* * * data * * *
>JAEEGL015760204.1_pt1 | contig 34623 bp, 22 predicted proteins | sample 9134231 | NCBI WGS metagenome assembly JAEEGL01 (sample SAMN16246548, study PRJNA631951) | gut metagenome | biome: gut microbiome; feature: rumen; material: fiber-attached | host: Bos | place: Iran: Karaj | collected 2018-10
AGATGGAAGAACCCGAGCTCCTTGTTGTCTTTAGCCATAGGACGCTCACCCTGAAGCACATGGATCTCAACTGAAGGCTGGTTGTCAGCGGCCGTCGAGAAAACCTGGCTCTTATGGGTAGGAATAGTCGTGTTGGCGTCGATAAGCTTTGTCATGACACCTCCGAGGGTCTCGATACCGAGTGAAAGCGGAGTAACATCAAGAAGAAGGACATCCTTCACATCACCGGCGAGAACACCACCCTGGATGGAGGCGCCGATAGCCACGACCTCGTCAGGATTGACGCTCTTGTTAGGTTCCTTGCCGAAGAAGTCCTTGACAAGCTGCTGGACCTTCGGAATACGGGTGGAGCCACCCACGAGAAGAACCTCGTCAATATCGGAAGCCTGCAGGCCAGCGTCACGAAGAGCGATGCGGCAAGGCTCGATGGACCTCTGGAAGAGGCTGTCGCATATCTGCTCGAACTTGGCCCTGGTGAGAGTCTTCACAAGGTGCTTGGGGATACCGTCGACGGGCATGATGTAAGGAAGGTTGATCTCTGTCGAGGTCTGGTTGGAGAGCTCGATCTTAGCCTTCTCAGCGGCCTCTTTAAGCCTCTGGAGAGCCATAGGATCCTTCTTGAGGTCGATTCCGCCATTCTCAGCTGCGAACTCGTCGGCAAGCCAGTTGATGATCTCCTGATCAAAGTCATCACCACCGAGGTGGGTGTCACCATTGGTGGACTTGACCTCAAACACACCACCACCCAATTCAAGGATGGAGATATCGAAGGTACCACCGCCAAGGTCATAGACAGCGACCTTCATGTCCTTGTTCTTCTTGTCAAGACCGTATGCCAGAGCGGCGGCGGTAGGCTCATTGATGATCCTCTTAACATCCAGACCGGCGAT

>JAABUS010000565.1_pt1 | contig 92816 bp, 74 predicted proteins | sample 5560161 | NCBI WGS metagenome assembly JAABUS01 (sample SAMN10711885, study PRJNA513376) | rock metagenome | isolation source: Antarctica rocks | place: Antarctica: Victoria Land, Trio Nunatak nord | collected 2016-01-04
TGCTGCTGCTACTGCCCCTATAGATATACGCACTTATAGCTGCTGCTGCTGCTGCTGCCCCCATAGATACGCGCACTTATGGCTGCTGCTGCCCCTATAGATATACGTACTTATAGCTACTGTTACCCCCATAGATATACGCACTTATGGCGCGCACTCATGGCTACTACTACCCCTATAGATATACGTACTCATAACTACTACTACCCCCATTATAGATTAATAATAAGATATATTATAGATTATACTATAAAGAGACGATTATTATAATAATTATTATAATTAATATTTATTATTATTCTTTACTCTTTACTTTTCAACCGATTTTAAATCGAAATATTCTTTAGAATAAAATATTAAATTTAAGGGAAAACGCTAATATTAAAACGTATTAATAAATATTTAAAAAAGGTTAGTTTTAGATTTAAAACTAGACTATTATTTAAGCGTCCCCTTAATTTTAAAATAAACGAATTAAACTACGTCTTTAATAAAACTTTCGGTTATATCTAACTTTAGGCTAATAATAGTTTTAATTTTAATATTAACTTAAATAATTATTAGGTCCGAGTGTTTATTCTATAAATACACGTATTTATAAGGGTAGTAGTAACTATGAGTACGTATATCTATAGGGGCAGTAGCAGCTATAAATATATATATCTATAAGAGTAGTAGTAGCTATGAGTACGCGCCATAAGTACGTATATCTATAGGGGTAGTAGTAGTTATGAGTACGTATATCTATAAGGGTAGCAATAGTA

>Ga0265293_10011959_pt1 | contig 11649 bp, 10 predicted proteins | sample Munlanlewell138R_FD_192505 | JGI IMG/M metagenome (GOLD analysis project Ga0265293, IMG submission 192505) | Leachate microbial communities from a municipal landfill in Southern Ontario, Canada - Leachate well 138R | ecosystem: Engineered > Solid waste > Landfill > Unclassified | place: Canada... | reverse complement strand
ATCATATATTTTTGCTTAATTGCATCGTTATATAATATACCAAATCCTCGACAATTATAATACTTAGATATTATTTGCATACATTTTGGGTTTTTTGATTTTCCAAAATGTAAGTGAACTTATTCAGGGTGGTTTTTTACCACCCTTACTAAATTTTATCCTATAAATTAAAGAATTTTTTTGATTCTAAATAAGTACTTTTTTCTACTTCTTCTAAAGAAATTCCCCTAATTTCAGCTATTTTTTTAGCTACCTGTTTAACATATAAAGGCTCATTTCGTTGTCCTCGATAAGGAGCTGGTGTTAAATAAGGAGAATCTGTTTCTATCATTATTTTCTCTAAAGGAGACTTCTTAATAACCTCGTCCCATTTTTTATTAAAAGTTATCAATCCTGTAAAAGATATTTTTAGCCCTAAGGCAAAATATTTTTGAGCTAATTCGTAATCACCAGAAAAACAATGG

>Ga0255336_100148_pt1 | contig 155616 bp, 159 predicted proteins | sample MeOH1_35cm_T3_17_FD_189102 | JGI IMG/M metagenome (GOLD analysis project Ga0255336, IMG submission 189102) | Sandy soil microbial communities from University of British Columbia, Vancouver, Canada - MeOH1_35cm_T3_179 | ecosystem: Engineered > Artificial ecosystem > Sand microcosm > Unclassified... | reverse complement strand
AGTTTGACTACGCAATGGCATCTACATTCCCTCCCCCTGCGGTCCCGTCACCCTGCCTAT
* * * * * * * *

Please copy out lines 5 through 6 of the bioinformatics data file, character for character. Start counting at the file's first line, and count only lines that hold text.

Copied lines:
>Ga0265293_10011959_pt1 | contig 11649 bp, 10 predicted proteins | sample Munlanlewell138R_FD_192505 | JGI IMG/M metagenome (GOLD analysis project Ga0265293, IMG submission 192505) | Leachate microbial communities from a municipal landfill in Southern Ontario, Canada - Leachate well 138R | ecosystem: Engineered > Solid waste > Landfill > Unclassified | place: Canada... | reverse complement strand
ATCATATATTTTTGCTTAATTGCATCGTTATATAATATACCAAATCCTCGACAATTATAATACTTAGATATTATTTGCATACATTTTGGGTTTTTTGATTTTCCAAAATGTAAGTGAACTTATTCAGGGTGGTTTTTTACCACCCTTACTAAATTTTATCCTATAAATTAAAGAATTTTTTTGATTCTAAATAAGTACTTTTTTCTACTTCTTCTAAAGAAATTCCCCTAATTTCAGCTATTTTTTTAGCTACCTGTTTAACATATAAAGGCTCATTTCGTTGTCCTCGATAAGGAGCTGGTGTTAAATAAGGAGAATCTGTTTCTATCATTATTTTCTCTAAAGGAGACTTCTTAATAACCTCGTCCCATTTTTTATTAAAAGTTATCAATCCTGTAAAAGATATTTTTAGCCCTAAGGCAAAATATTTTTGAGCTAATTCGTAATCACCAGAAAAACAATGG